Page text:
Bachelor of Science in Entrepreneurship: Curriculum
120 TOTAL CREDITS REQUIRED
In the online entrepreneurship degree program from Spring Hill College, your courses will give you a foundational understanding of entrepreneurship strategy, marketing management, e-commerce and small business management.
Coursework also includes networking opportunities with business leaders and entrepreneurs, which gives you practical experience.
You can complete the Bachelor of Science in Entrepreneurship in four years. Transfer the maximum of 96 credits to finish faster.
Lower Division Courses
An introduction to the nature and scope of economics. Emphasis is placed upon macroeconomic aspects of the study of economics. Topics include: supply and demand analysis, inflation, unemployment, aggregate output, economic growth and money and banking. Monetary and fiscal policy options are emphasized.
An introduction to economics with primary emphasis on microeconomic aspects of the United States economy, such as: supply and demand, profit maximization, market structure, factor markets, public policies toward business and some current economic problems.
An introduction to the Windows-based applications used for solving business and non-business problems. Emphasis is placed on spreadsheets using Excel, word processing using Word, presentation design using PowerPoint and database design using Access. Substantial Windows lab work will be required. Ethical issues in computer applications are addressed.
A study of accounting principles and concepts related to the preparation of financial statements and communication of economic information to management and other interested parties.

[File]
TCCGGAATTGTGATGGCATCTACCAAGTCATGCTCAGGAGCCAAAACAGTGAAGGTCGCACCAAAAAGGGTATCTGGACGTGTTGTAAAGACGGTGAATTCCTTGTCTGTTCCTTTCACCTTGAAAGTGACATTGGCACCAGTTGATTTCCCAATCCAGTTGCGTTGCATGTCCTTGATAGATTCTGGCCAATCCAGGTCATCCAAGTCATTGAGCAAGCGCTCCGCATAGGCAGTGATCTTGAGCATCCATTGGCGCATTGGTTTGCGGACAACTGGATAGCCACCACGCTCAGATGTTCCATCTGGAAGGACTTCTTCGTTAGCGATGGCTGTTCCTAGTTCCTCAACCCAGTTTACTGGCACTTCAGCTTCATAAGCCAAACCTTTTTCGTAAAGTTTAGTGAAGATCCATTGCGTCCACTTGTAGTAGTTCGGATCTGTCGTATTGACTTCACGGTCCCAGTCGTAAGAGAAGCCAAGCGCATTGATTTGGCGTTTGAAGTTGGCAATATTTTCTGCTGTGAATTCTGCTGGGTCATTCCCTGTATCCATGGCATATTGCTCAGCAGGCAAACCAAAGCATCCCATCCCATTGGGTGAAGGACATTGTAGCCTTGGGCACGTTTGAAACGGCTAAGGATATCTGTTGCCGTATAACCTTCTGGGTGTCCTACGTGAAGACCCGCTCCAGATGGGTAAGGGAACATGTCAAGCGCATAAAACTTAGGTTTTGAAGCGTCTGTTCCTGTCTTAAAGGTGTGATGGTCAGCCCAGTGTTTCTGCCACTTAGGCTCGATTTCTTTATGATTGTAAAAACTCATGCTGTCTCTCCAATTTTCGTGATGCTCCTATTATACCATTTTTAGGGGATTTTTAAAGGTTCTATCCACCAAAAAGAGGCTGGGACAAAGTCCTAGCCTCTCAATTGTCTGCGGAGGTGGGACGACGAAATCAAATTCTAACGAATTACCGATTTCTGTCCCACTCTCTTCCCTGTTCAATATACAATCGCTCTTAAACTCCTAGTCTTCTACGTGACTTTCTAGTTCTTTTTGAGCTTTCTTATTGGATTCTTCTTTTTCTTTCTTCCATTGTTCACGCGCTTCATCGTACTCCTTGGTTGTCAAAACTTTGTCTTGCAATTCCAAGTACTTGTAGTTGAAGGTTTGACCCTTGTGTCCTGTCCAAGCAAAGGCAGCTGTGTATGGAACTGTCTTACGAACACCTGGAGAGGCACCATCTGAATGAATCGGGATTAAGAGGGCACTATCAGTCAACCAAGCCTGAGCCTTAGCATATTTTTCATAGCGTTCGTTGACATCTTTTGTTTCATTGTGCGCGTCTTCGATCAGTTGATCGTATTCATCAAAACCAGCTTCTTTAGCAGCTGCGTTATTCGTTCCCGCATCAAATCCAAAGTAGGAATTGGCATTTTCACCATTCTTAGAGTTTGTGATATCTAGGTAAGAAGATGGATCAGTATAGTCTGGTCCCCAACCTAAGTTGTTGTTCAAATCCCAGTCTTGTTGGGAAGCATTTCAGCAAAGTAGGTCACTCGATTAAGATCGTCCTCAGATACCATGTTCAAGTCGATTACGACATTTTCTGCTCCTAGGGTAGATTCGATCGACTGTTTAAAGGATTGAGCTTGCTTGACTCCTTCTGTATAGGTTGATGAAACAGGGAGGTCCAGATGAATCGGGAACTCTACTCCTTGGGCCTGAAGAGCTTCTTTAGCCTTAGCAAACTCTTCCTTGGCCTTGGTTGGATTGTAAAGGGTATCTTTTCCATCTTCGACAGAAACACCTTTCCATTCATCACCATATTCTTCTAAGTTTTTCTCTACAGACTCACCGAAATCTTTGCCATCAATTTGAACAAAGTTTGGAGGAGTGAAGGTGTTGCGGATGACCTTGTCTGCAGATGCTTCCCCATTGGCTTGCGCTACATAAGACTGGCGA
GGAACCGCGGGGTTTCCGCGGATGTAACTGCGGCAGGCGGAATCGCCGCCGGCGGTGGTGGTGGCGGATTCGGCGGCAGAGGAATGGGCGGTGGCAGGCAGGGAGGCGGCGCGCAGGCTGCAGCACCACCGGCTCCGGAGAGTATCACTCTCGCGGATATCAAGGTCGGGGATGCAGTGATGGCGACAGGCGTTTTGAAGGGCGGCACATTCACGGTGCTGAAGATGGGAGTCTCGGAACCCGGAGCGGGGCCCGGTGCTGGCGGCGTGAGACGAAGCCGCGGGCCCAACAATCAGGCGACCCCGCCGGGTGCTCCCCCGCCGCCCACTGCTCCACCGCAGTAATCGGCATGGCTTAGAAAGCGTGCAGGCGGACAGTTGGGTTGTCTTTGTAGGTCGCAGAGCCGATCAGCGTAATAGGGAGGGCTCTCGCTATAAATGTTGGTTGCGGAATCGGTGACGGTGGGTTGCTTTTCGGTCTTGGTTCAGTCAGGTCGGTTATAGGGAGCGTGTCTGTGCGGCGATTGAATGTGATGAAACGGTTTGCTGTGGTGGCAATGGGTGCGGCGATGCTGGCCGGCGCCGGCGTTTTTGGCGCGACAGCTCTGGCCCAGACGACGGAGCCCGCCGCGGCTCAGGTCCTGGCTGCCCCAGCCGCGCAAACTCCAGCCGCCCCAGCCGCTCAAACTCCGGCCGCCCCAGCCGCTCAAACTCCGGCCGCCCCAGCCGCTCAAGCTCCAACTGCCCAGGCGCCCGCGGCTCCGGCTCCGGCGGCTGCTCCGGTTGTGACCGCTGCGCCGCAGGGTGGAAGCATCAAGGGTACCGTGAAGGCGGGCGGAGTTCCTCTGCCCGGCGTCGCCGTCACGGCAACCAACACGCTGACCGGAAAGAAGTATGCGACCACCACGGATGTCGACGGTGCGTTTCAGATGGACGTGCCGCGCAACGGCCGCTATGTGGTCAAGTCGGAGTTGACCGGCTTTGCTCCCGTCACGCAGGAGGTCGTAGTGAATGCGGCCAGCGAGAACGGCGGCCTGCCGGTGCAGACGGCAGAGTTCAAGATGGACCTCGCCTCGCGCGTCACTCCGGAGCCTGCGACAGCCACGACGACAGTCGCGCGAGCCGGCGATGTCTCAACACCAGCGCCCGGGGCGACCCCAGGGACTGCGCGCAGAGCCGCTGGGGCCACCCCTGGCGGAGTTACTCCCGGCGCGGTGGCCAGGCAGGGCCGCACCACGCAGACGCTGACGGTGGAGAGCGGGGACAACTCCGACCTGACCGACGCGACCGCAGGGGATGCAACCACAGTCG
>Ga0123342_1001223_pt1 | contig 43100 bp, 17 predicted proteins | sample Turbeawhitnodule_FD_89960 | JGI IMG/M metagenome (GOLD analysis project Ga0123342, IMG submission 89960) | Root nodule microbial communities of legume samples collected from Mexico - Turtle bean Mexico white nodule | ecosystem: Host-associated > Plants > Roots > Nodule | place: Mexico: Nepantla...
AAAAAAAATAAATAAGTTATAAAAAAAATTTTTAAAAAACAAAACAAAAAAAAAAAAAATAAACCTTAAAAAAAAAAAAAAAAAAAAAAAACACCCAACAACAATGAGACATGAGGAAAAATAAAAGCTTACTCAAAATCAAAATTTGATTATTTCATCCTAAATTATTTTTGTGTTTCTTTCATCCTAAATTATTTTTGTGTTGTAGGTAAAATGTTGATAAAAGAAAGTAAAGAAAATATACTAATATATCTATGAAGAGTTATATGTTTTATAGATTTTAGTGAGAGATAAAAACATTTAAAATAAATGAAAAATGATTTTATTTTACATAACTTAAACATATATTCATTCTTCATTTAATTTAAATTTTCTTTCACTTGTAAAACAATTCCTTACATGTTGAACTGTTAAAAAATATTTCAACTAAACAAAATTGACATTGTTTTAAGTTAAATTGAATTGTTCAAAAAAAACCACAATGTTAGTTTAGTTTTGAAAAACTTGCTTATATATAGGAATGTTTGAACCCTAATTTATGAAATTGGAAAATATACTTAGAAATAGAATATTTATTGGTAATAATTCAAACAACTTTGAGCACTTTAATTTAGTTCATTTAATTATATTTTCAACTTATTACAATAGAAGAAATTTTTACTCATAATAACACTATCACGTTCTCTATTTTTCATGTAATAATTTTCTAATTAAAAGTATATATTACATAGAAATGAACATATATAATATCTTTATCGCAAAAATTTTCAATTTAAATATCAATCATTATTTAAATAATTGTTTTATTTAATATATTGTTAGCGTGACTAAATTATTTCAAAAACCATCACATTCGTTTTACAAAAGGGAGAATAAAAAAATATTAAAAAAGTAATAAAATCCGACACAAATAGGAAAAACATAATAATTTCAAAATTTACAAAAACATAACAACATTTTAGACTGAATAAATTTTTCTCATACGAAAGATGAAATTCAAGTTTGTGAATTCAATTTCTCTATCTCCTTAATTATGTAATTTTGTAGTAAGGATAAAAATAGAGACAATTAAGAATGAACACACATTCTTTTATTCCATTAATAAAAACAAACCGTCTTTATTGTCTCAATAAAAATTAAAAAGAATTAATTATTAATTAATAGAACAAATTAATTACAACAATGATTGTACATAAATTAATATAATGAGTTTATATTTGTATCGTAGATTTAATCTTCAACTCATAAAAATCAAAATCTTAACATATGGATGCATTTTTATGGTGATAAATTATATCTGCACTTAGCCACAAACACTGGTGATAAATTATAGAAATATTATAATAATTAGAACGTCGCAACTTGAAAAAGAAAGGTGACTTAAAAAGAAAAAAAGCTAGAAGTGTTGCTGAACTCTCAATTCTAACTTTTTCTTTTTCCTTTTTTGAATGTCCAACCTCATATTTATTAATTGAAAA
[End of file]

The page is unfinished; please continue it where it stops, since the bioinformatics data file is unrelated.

A continuation of the study of financial accounting emphasizing corporate accounting. Payroll accounting, cash flow management and financial statement analysis will be covered for all forms of the business organization. In addition, management accounting and management’s use of accounting data will be studied. Prerequisite ACC 201.
An analysis of organizing and summarizing data, probability concepts, probability distributions, statistical inference (estimation and hypothesis testing), Chisquare analysis, regression and non-parametric analysis. Prerequisite: MTH 111 and CIS 115.
An introduction to a broad range of topics in the field of management science including: decision theory, linear programming, non-linear and dynamic programming, transportation and assignment models, network models (PERT-CPM), Markov chains, game theory, inventory models, queuing theory and simulation models. Prerequisite: BUS 263.
MTH 111. Precalculus with Trigonometry (3) Analytic geometry; the concept of function with analysis of polynomial, rational, exponential, logarithmic, and trigonometric functions, their properties, graphs, and use in applied problems. This course is intended for students planning to take MTH 121 or MTH 140. Prerequisite: MTH 010, satisfaction of placement criteria (based on high school mathematics background and College Board test scores), or equivalent demonstrated proficiency. A grade of C- or above is required to pass the course; otherwise, a NC (no credit) is assigned. Subsequent retakes will result in the student receiving a letter grade of (A-F).
MTH 121. Calculus I (4) Analytic geometry, functions, limits, continuity, the derivative and its applications, the integral and its applications. Prerequisite: MTH 111, satisfaction of placement criteria (based on high school mathematics background and College Board test scores), or equivalent demonstrated proficiency.